The correlation between the slopes (decline in lung function [FEV1] and progression of emphysema [PD15]) appears in Table 2, Figure 2B and Figure 2C. Overall the correlation was weak (r= 0.081 [0.038-0.122]), although highly significant (p<0.001). The correlations were generally stronger in subgroups with faster decline such as current smokers and patients with AFL. Among the latter, the correlation increased with decreasing lung function and reached 0.15 for GOLD stages III and IV.



COPD is a disease that evolves over decades often with a substantial amount of emphysema and airflow obstruction at the time of diagnosis. In this large population of individuals at risk and patients with COPD, we found a good overall correlation between baseline CT lung density and FEV1 and at the same time a poor correlation between changes over time that is loss of CT lung density and decline in FEV1.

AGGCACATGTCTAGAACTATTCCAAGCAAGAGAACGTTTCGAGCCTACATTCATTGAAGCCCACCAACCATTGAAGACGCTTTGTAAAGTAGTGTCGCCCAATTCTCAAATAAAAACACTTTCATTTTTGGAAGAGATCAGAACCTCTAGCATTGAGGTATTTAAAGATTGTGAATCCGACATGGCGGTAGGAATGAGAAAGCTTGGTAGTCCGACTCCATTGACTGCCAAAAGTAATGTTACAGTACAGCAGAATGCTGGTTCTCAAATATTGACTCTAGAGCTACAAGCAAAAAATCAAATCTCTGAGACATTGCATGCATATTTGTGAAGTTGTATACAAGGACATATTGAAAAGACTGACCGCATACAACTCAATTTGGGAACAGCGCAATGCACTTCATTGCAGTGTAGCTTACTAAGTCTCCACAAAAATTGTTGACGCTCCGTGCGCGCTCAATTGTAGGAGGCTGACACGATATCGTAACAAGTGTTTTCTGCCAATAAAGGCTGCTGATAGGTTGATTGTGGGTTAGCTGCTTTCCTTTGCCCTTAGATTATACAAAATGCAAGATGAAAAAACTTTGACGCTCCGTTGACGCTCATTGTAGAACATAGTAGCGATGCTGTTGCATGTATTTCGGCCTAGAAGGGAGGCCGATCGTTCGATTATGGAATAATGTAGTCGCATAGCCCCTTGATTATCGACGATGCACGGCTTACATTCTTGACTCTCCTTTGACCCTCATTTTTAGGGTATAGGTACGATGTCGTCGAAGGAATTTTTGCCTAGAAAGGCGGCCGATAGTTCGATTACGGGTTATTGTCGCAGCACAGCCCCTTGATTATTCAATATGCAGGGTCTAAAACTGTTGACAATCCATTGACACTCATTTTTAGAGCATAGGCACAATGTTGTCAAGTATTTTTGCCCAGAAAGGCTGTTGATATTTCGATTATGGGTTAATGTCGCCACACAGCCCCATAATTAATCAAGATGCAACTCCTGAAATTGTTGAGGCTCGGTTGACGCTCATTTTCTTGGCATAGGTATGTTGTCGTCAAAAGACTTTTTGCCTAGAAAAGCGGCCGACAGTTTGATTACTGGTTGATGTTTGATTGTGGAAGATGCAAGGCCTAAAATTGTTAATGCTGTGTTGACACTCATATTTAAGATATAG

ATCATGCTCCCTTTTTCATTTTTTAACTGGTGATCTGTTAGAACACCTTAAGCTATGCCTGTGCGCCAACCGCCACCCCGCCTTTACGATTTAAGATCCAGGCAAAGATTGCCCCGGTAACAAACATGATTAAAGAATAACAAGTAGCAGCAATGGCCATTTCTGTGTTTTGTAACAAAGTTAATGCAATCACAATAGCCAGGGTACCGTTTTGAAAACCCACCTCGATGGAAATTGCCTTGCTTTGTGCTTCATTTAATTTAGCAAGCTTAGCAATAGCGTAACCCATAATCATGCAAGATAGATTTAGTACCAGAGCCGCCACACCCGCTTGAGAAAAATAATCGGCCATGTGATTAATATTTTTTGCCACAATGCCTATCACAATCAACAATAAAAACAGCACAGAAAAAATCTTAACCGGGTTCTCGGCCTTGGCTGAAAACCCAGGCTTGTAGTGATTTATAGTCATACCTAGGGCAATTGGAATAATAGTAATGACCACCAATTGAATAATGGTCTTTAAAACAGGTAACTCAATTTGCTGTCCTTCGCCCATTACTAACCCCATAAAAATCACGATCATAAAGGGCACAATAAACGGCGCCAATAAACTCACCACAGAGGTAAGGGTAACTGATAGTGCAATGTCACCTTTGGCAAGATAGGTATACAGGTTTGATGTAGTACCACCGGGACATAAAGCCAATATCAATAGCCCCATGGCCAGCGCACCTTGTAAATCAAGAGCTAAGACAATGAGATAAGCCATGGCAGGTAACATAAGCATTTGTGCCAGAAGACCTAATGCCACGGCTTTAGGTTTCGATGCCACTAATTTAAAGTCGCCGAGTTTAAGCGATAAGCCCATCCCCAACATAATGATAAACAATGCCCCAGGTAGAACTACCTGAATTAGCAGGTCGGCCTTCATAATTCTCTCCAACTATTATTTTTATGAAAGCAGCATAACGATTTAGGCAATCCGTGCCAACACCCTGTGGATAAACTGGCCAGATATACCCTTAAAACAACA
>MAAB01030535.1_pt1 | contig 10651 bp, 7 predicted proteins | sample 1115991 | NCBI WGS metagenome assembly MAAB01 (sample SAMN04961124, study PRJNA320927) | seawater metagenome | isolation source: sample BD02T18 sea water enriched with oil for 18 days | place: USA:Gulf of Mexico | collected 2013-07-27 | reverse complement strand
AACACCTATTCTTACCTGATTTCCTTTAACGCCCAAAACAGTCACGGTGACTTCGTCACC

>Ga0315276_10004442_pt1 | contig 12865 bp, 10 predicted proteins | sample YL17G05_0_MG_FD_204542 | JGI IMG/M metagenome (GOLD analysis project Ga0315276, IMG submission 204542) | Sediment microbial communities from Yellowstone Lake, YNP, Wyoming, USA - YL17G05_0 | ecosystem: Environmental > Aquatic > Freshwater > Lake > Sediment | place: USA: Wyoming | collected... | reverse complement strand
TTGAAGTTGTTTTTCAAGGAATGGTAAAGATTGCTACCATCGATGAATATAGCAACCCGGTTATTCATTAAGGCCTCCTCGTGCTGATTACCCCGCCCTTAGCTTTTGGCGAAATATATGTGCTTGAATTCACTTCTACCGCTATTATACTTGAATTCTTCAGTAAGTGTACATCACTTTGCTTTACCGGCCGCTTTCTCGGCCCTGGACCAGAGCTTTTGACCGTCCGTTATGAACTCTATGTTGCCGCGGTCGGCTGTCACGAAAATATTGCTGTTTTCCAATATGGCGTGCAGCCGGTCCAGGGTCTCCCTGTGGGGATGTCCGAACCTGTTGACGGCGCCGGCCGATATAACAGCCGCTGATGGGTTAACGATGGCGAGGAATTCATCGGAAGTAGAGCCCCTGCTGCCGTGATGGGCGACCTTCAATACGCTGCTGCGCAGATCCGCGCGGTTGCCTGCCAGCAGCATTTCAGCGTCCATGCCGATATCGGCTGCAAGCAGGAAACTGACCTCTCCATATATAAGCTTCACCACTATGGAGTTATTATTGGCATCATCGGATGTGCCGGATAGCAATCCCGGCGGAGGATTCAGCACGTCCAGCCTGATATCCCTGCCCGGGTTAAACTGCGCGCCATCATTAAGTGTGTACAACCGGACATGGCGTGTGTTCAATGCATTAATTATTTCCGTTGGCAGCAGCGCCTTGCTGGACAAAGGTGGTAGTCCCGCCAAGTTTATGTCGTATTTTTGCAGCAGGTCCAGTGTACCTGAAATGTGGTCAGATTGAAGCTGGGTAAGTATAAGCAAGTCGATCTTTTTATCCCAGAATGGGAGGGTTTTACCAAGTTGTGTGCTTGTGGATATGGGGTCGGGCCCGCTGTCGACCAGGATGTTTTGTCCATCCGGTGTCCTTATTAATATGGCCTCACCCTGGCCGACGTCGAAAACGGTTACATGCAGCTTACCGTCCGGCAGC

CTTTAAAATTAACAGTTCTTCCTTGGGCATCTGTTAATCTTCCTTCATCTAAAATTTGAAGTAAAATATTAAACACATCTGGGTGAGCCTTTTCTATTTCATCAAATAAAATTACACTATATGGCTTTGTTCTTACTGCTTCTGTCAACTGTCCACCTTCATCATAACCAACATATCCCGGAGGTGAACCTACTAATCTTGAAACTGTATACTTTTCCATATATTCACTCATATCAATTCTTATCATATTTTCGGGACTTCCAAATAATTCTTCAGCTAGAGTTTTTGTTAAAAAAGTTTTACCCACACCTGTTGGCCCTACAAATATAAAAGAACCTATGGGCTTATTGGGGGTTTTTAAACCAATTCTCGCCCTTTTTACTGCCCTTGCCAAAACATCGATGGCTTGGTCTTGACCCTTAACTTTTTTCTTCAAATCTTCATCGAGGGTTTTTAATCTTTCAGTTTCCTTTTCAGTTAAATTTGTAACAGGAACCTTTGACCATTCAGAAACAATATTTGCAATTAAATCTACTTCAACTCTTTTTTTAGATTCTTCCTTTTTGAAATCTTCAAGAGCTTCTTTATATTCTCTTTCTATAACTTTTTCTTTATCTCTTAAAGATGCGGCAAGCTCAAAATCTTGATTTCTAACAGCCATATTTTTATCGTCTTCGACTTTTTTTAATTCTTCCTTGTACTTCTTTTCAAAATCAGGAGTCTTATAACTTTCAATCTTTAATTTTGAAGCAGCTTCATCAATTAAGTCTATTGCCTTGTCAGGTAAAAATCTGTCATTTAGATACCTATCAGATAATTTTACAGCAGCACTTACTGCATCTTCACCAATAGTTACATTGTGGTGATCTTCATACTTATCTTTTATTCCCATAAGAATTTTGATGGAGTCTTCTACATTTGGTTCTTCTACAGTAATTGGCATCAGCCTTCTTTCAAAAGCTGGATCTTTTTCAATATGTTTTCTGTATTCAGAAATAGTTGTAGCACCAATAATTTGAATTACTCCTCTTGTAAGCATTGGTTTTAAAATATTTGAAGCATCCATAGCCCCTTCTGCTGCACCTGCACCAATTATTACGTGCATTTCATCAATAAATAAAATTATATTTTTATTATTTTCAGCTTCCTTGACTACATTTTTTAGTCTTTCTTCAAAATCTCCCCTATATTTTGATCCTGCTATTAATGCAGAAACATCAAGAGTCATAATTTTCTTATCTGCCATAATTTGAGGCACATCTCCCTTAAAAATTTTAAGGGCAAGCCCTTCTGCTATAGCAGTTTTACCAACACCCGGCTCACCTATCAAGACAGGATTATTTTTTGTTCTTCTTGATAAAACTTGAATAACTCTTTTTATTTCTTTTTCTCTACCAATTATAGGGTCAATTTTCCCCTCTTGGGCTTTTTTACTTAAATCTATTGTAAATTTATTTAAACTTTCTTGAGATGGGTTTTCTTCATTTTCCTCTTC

Ideally, the relationship between lung function and density should be studied in a large, unselected sample from the general population at a single center; however, this is not acceptable due to ethical issues related to exposing healthy individuals to the ionizing radiation of repeat CT scans, and in the real world single center studies are possible only in limited sample sizes. Realizing this, we decided to combine data from 2 large, observational studies with the aim of creating a unique sample covering the entire spectrum of COPD in heavy smokers, from individuals at risk of developing airflow limitation to patients with very severe COPD. In the 2 studies, CT was performed subsequent to inclusion, and participants were selected based on lung function only. Nevertheless, the combined sample not only covers a wide range of airflow limitation, but an equally wide range of CT lung densities and this is advantageous when studying the relationship between lung function and lung density. There is a risk of falsely inflating correlation when combining studies if any of the variables of interest reflects extremes; e.g., by combining super-healthy individuals and patients with very severe COPD. However, there is a significant overlap of both FEV1 and PD15 values in our cohorts as shown in Figure 1 and thus we do not think our findings are biased.